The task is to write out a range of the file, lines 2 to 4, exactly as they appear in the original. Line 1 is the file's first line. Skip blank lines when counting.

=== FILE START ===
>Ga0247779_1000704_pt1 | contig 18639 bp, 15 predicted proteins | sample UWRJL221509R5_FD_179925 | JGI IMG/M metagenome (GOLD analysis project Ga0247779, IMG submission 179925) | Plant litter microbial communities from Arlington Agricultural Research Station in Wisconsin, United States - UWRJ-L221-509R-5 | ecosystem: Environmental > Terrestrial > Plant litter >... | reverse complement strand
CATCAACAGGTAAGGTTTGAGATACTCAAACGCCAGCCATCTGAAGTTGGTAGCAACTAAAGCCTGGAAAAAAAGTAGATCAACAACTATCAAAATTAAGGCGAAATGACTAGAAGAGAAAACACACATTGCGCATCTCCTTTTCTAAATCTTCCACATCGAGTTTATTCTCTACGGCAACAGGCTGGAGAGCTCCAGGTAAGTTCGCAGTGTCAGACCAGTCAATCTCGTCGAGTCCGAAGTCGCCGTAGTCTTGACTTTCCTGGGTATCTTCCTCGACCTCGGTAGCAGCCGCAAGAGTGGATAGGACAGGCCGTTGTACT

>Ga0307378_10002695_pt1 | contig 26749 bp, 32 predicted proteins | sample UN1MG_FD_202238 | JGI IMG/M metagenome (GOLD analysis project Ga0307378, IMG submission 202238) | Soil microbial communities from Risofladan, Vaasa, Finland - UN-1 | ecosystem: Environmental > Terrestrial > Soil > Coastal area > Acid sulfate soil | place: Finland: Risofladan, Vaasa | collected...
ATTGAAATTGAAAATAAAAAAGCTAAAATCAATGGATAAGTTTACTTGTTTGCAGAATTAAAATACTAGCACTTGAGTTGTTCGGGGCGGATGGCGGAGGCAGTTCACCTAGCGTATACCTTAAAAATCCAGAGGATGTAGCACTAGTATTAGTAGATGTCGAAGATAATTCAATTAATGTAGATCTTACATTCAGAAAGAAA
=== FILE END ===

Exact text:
CATCAACAGGTAAGGTTTGAGATACTCAAACGCCAGCCATCTGAAGTTGGTAGCAACTAAAGCCTGGAAAAAAAGTAGATCAACAACTATCAAAATTAAGGCGAAATGACTAGAAGAGAAAACACACATTGCGCATCTCCTTTTCTAAATCTTCCACATCGAGTTTATTCTCTACGGCAACAGGCTGGAGAGCTCCAGGTAAGTTCGCAGTGTCAGACCAGTCAATCTCGTCGAGTCCGAAGTCGCCGTAGTCTTGACTTTCCTGGGTATCTTCCTCGACCTCGGTAGCAGCCGCAAGAGTGGATAGGACAGGCCGTTGTACT

>Ga0307378_10002695_pt1 | contig 26749 bp, 32 predicted proteins | sample UN1MG_FD_202238 | JGI IMG/M metagenome (GOLD analysis project Ga0307378, IMG submission 202238) | Soil microbial communities from Risofladan, Vaasa, Finland - UN-1 | ecosystem: Environmental > Terrestrial > Soil > Coastal area > Acid sulfate soil | place: Finland: Risofladan, Vaasa | collected...
ATTGAAATTGAAAATAAAAAAGCTAAAATCAATGGATAAGTTTACTTGTTTGCAGAATTAAAATACTAGCACTTGAGTTGTTCGGGGCGGATGGCGGAGGCAGTTCACCTAGCGTATACCTTAAAAATCCAGAGGATGTAGCACTAGTATTAGTAGATGTCGAAGATAATTCAATTAATGTAGATCTTACATTCAGAAAGAAA